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The digital translation versus the digital imagination

Posted by: Graham Hales on February 17, 2012

As we edge towards deeper adoption of the digital age, the question of translation versus imagination emerges.

What does this mean?

Take iBooks; its translation of a book page into digital format is so realistic that my fuddled brain commands my right hand to hold the page down whilst I'm flicking dust off the screen with my left hand. My brain sees the digital translation of a book, wholly as a book. No room for doubt, this is a book and obeys the rules of being a book. There's even some basic upgrades on a book. Page markers, searches, font sizes can all be changed so it's a digital book, right?

I'm less sure about this. It's a digital translation of a book, but if we were using our 'digital imagination' shouldn't the book seize the opportunity to embed functionality into the story? Can't we merge text and film to bring stories to life? Shouldn't Harry Potter have dragons leaping from the page? Wouldn't encyclopaedias be more fun and create better learning if film clips emerged to bring knowledge to life.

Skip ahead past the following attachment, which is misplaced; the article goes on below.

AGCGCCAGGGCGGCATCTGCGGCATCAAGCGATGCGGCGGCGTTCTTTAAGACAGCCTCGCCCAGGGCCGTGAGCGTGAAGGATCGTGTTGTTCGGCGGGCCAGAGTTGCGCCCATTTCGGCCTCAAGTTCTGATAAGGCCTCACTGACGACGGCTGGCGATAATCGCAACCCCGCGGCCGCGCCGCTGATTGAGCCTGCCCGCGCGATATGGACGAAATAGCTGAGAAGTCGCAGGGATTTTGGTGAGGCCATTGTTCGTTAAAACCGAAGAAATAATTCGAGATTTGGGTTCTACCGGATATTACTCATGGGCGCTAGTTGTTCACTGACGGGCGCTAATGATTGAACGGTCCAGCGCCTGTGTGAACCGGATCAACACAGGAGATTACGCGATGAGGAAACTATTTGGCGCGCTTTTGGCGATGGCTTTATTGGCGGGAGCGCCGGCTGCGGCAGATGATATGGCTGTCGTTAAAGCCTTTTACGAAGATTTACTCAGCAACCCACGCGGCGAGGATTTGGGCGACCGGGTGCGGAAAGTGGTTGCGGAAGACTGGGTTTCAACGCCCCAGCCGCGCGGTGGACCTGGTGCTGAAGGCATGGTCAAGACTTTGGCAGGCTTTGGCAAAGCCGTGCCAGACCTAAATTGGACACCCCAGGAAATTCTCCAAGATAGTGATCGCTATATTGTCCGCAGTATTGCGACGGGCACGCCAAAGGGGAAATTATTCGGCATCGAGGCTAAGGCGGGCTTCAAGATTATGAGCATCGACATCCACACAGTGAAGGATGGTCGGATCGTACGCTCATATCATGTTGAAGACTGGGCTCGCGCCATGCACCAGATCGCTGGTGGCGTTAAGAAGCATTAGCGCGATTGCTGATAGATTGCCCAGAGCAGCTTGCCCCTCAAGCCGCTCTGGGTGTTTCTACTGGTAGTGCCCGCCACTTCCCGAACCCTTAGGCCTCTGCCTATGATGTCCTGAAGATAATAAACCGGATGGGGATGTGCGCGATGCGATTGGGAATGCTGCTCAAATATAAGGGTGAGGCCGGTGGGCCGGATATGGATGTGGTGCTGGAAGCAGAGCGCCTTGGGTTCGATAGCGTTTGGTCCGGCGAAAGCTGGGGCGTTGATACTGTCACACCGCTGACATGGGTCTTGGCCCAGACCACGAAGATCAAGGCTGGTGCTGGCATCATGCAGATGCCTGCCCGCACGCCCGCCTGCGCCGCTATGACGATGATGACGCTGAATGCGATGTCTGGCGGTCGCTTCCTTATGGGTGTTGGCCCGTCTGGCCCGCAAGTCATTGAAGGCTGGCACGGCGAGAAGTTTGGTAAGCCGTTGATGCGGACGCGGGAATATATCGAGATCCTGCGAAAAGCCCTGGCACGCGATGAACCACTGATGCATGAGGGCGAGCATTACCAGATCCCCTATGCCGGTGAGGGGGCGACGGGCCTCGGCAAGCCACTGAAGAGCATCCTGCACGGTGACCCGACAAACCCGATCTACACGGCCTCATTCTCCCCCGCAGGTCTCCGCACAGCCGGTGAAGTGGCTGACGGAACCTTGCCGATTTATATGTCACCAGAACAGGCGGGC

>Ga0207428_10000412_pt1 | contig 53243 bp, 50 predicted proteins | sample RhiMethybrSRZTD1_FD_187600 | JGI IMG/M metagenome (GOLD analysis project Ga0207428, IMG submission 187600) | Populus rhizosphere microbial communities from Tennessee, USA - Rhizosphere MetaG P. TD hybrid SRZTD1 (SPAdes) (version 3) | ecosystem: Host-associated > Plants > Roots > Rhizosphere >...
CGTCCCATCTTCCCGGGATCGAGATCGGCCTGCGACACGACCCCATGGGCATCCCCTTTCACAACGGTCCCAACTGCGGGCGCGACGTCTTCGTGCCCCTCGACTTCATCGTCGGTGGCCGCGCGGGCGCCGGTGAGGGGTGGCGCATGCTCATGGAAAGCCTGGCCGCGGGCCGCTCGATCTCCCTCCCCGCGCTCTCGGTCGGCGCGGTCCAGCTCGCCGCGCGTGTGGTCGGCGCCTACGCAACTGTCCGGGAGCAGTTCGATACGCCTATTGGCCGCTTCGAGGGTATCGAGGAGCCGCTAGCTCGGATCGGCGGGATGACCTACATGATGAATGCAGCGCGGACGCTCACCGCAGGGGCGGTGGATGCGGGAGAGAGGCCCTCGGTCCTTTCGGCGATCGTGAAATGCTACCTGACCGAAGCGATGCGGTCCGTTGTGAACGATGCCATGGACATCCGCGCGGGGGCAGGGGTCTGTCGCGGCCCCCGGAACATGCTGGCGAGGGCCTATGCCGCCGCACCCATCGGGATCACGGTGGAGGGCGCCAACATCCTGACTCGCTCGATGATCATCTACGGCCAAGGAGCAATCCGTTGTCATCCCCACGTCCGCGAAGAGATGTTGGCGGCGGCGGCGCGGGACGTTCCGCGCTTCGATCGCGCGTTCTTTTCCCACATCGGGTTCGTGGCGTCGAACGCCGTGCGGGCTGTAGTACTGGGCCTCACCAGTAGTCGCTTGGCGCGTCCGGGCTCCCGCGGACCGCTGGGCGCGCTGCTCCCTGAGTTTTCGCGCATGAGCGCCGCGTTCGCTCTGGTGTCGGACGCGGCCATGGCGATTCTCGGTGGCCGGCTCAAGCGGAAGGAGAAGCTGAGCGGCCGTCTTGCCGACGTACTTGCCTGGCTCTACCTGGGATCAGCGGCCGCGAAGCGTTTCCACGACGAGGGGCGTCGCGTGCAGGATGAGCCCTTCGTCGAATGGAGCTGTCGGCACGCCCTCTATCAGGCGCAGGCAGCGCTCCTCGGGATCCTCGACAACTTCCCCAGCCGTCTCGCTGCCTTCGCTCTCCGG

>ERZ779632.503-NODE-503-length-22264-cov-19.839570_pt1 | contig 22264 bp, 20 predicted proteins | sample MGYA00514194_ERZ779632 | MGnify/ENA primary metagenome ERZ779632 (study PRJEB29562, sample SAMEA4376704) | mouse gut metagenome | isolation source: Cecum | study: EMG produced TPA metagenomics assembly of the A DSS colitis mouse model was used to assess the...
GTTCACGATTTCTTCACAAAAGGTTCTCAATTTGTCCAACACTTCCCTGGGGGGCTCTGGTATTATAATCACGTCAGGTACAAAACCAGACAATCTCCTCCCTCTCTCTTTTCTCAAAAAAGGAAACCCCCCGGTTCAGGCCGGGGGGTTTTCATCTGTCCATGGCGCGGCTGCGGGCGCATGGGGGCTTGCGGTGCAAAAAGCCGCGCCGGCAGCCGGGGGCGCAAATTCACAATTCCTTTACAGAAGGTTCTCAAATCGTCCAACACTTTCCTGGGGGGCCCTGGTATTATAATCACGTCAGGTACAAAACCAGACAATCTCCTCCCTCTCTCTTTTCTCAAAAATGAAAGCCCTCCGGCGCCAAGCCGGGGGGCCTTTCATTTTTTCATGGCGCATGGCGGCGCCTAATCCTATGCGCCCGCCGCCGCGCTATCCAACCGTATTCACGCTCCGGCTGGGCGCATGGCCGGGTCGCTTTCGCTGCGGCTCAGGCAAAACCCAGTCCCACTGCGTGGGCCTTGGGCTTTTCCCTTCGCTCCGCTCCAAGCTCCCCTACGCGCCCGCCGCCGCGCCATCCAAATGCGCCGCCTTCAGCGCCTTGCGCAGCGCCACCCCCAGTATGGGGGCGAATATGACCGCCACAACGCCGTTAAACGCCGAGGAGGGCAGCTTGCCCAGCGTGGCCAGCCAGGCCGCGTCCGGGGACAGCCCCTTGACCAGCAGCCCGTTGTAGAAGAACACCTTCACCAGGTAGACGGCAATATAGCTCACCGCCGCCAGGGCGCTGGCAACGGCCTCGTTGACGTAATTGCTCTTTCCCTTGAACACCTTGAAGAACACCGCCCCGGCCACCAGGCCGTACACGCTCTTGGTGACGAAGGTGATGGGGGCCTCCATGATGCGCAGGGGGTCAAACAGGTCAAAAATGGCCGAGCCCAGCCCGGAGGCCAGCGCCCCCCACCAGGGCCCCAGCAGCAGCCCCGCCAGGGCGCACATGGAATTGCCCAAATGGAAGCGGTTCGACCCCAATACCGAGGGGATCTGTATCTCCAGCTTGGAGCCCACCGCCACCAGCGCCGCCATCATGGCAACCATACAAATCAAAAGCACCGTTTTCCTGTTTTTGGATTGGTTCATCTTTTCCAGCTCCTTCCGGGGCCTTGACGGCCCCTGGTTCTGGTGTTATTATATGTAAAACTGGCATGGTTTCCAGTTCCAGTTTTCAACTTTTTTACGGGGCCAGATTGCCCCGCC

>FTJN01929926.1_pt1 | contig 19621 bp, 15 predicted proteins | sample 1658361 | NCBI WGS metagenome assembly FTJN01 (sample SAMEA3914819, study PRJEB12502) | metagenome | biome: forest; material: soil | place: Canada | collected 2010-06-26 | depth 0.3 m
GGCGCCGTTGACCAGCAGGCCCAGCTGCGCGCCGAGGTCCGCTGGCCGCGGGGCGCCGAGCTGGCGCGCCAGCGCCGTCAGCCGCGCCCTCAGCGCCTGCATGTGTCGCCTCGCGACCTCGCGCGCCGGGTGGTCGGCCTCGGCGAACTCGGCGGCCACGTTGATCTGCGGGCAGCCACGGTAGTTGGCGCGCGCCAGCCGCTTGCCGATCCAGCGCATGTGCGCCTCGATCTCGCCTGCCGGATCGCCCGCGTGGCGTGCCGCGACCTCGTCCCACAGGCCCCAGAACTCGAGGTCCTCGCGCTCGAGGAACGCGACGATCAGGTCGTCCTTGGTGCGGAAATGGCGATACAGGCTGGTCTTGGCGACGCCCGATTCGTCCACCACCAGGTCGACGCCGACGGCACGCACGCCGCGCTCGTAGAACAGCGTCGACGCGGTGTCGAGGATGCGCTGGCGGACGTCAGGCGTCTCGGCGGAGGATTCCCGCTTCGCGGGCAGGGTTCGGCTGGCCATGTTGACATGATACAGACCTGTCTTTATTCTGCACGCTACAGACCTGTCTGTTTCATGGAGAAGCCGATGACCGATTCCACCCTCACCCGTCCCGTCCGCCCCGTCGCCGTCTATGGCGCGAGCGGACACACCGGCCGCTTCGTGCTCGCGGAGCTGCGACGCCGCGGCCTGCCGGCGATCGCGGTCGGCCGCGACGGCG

Perhaps ironically, the sense of 'imagination' would ultimately limit our ability to imagine the story in our minds, or create pictures in our heads, but this feels like a basic opportunity for technology to fulfil its potential. After all, hasn't the calculator removed the need for arithmetic? Hasn't spellcheck killed the dictionary?

Where's the lid for Pandora's virtual box when you need it?

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